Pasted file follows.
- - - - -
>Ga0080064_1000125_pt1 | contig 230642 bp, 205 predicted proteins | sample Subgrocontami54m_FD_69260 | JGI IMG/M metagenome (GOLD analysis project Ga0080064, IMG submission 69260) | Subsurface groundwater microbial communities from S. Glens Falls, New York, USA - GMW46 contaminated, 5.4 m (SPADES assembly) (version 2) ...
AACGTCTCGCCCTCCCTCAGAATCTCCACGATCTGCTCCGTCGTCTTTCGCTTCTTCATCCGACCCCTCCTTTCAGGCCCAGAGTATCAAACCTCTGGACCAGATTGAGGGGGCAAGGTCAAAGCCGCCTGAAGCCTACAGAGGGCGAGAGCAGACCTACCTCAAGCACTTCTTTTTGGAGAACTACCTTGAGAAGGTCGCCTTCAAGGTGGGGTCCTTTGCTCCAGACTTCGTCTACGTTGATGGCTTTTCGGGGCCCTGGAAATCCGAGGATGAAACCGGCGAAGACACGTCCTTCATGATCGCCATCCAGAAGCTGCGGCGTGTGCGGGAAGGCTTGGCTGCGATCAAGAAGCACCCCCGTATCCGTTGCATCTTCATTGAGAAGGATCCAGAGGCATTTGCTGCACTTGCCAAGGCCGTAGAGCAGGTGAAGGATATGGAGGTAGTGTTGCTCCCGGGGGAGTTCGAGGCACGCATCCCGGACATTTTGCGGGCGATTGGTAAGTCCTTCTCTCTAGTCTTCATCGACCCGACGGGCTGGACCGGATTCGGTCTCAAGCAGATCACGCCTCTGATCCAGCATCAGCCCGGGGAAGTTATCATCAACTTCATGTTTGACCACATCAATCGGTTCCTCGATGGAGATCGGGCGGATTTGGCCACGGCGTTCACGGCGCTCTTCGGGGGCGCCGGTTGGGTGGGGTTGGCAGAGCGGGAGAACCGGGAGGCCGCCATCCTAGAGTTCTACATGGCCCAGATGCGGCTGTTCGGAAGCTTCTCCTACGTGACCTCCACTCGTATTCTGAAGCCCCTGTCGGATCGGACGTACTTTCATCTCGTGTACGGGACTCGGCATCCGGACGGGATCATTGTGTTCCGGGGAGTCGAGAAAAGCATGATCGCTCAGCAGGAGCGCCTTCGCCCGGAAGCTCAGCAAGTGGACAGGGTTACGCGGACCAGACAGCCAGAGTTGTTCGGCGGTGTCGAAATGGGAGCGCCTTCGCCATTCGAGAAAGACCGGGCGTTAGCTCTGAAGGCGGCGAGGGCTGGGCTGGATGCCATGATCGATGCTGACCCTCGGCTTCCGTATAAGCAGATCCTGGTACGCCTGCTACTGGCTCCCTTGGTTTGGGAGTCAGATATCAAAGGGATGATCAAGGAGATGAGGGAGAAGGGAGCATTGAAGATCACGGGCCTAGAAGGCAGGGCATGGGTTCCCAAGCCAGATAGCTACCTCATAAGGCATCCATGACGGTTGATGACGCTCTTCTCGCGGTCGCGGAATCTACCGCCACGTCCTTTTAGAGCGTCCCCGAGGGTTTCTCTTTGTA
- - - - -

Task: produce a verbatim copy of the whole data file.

>Ga0080064_1000125_pt1 | contig 230642 bp, 205 predicted proteins | sample Subgrocontami54m_FD_69260 | JGI IMG/M metagenome (GOLD analysis project Ga0080064, IMG submission 69260) | Subsurface groundwater microbial communities from S. Glens Falls, New York, USA - GMW46 contaminated, 5.4 m (SPADES assembly) (version 2) ...
AACGTCTCGCCCTCCCTCAGAATCTCCACGATCTGCTCCGTCGTCTTTCGCTTCTTCATCCGACCCCTCCTTTCAGGCCCAGAGTATCAAACCTCTGGACCAGATTGAGGGGGCAAGGTCAAAGCCGCCTGAAGCCTACAGAGGGCGAGAGCAGACCTACCTCAAGCACTTCTTTTTGGAGAACTACCTTGAGAAGGTCGCCTTCAAGGTGGGGTCCTTTGCTCCAGACTTCGTCTACGTTGATGGCTTTTCGGGGCCCTGGAAATCCGAGGATGAAACCGGCGAAGACACGTCCTTCATGATCGCCATCCAGAAGCTGCGGCGTGTGCGGGAAGGCTTGGCTGCGATCAAGAAGCACCCCCGTATCCGTTGCATCTTCATTGAGAAGGATCCAGAGGCATTTGCTGCACTTGCCAAGGCCGTAGAGCAGGTGAAGGATATGGAGGTAGTGTTGCTCCCGGGGGAGTTCGAGGCACGCATCCCGGACATTTTGCGGGCGATTGGTAAGTCCTTCTCTCTAGTCTTCATCGACCCGACGGGCTGGACCGGATTCGGTCTCAAGCAGATCACGCCTCTGATCCAGCATCAGCCCGGGGAAGTTATCATCAACTTCATGTTTGACCACATCAATCGGTTCCTCGATGGAGATCGGGCGGATTTGGCCACGGCGTTCACGGCGCTCTTCGGGGGCGCCGGTTGGGTGGGGTTGGCAGAGCGGGAGAACCGGGAGGCCGCCATCCTAGAGTTCTACATGGCCCAGATGCGGCTGTTCGGAAGCTTCTCCTACGTGACCTCCACTCGTATTCTGAAGCCCCTGTCGGATCGGACGTACTTTCATCTCGTGTACGGGACTCGGCATCCGGACGGGATCATTGTGTTCCGGGGAGTCGAGAAAAGCATGATCGCTCAGCAGGAGCGCCTTCGCCCGGAAGCTCAGCAAGTGGACAGGGTTACGCGGACCAGACAGCCAGAGTTGTTCGGCGGTGTCGAAATGGGAGCGCCTTCGCCATTCGAGAAAGACCGGGCGTTAGCTCTGAAGGCGGCGAGGGCTGGGCTGGATGCCATGATCGATGCTGACCCTCGGCTTCCGTATAAGCAGATCCTGGTACGCCTGCTACTGGCTCCCTTGGTTTGGGAGTCAGATATCAAAGGGATGATCAAGGAGATGAGGGAGAAGGGAGCATTGAAGATCACGGGCCTAGAAGGCAGGGCATGGGTTCCCAAGCCAGATAGCTACCTCATAAGGCATCCATGACGGTTGATGACGCTCTTCTCGCGGTCGCGGAATCTACCGCCACGTCCTTTTAGAGCGTCCCCGAGGGTTTCTCTTTGTA